Sweet dreams are made of this: Meet the maker of Mitchells Plain's gourmet ice cream
Cape Town - If your area had a flavour, what would it be? No need to think too hard about it because a local entrepreneur has given eight areas in Mitchell’s Plain their own signature gourmet ice cream flavours.
Rocklands resident and entrepreneur Iegshaan Small, 33, wants to give his home town a positive spin with his ice cream called “vanni Plain”.
Rather than being labelled a specific flavour, each tub of ice cream is named for an area in Mitchell’s Plain, like Westridge, Eastridge, Woodlands, Rocklands, Tafelsig, Beacon Valley, Portland and Lentegeur.
“I wanted to prove that something good can come out of Mitchell’s Plain,” he said.
The ice-cream entrepreneur only decided to become a chef less than two years ago when, he says, he realised his life has a purpose and he found the courage to live a full life again.
In 2013 he slipped into depression after he and his wife, with whom he shares a daughter, divorced.
In his lifetime, Iegshaan has been dealt a few heavy blows, including being displaced when his parents divorced when he was 8 years old, later being put out of his father’s home when he dropped out of school, and then moving in with a neighbour where he lived until he turned 21.
“The uncle was living on his own and he took me probably to protect his house and I took care of him,” he said.
Explaining why he didn’t go back to his father’s home, he said: “I never went back to school due to gangsterism” - not because he was a gang member, but because he had been held at gunpoint and told to say what gang he belonged to.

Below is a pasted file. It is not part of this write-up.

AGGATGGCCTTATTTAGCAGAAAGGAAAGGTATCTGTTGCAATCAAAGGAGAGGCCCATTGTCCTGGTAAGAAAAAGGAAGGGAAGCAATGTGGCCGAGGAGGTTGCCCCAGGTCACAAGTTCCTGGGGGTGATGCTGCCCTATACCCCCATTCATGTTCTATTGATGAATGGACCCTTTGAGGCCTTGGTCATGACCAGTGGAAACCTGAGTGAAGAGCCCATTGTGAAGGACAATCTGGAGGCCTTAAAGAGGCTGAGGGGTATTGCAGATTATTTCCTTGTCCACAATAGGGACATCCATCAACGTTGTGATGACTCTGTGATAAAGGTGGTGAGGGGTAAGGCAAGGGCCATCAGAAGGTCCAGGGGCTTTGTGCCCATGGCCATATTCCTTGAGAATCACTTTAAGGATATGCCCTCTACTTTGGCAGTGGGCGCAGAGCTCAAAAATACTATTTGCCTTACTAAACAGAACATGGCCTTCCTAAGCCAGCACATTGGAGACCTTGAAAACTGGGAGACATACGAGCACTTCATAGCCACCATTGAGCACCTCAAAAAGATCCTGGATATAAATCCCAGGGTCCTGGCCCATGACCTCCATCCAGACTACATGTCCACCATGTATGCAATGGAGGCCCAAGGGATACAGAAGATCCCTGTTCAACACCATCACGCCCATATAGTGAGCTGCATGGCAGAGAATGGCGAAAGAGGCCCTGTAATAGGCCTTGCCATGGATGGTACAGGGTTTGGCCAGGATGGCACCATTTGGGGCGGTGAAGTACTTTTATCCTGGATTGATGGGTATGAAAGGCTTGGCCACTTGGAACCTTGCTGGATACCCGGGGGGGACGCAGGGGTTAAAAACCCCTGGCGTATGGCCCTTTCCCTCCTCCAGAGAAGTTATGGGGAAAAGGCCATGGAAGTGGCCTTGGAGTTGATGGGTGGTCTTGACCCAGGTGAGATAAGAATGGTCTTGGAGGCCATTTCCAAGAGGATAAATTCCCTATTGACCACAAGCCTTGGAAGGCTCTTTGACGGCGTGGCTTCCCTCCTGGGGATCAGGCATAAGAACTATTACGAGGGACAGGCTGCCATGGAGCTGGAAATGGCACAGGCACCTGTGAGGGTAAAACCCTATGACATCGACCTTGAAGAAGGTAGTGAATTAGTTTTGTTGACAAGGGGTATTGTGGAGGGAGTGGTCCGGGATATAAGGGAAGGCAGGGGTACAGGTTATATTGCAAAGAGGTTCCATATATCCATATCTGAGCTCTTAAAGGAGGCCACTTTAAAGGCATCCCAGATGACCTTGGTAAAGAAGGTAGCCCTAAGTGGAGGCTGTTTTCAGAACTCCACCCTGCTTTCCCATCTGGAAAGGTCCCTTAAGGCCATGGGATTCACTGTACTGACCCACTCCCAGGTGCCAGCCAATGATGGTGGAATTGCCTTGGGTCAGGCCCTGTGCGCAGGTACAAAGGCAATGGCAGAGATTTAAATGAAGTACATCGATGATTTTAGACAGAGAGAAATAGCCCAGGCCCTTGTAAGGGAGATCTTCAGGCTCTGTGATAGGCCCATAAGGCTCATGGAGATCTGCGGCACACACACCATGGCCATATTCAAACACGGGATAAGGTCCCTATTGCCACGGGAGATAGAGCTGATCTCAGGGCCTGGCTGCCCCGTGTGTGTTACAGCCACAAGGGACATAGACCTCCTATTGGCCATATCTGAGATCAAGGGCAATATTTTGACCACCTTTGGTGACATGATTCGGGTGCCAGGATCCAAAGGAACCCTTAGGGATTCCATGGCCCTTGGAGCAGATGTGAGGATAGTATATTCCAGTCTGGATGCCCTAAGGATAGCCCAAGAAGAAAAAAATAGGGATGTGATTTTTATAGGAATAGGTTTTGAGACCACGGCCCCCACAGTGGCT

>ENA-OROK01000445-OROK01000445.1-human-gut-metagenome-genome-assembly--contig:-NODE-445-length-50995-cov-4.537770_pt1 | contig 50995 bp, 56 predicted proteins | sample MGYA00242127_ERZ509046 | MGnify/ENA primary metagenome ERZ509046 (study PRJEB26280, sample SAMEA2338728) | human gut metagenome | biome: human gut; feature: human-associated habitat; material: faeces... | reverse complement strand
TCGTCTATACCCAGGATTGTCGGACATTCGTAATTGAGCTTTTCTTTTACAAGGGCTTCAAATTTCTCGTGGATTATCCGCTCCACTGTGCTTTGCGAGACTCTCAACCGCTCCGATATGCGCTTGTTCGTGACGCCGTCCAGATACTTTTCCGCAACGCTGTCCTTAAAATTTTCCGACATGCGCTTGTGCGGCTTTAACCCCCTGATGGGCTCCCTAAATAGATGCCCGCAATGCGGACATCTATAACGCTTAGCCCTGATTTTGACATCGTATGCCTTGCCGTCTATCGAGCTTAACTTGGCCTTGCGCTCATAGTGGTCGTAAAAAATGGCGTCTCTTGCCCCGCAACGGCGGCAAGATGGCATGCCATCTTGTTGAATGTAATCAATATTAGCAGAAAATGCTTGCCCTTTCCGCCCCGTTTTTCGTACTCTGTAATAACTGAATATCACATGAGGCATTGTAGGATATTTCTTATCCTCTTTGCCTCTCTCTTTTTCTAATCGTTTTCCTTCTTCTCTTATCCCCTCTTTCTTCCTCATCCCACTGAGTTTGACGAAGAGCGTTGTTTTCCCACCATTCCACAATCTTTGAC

“I would never belong to a gang. My parents used to tell me if I belonged to a gang they would shoot me themselves. So, I told the gangster jy kan ma skiet want my ouers sê hulle sal myself skiet as ek ‘n gangster is.
“I would rather you pull the trigger than them,” he said.
Video: Shifaan Ryklief/Sapa_tv
Iegshaan said Mitchell’s Plain was often associated with gangsterism, substance abuse and the youth were “fascinated” with this negative lifestyle.
“I decided I am still young and I am not going to be part of the (crime) statistics,” he said.
He was battling to pay his fees at a private education institution where he was studying to be a chef, when the South African National Zakaah Fund (SANZAF) paid for an additional three months of the course and helped him access a loan from the National Student Financial Aid Scheme (NSFAS).
This he used to enroll in a hospitality course at the College of Cape Town where, with the odds stacked against him, he had to motivate why he had to be accepted into the programme. “I had to convince the head of department that if she gives me a chance I will be at the top of her class in every subject,” he said.
That seemed to do the trick.
Now Iegshaan manufactures his ice cream, inspired by a recipe he found online, at home or at the college kitchen.
“I asked my family, friends and took samples to people randomly on the beaches, and asked them whether they would buy after tasting my and another company’s ice cream.
“Their responses were totally amazing and I realised I am sitting on something big but I needed help to get things off the ground,” he said.
Iegshaan has reached out to various business people and companies to sponsor his project and has formed a co-operative - a business undertaken by a group of people who work together to achieve their aims - FAFTI. The name represents the initials for each of the members, one of whom would like to remain a silent partner.
Their trades include hairdressing, building contracts, catering and courier services.
He caters events and ploughs money into making ice cream.
His friend, Mika-eel Moerat, 19, from Lentegeur, an art and design student at the same college, designed the label.
“I had an idea for the logo. I had the software to complete the design, with the right colours and different shades for the different flavours,” he said.
“The logo includes an ice cream cone on top of Table Mountain, with streams of melting cream running down its front,” he said.
* For more information, call Iegshaan on 064 421 8961.
This story was first published in the Plainsman.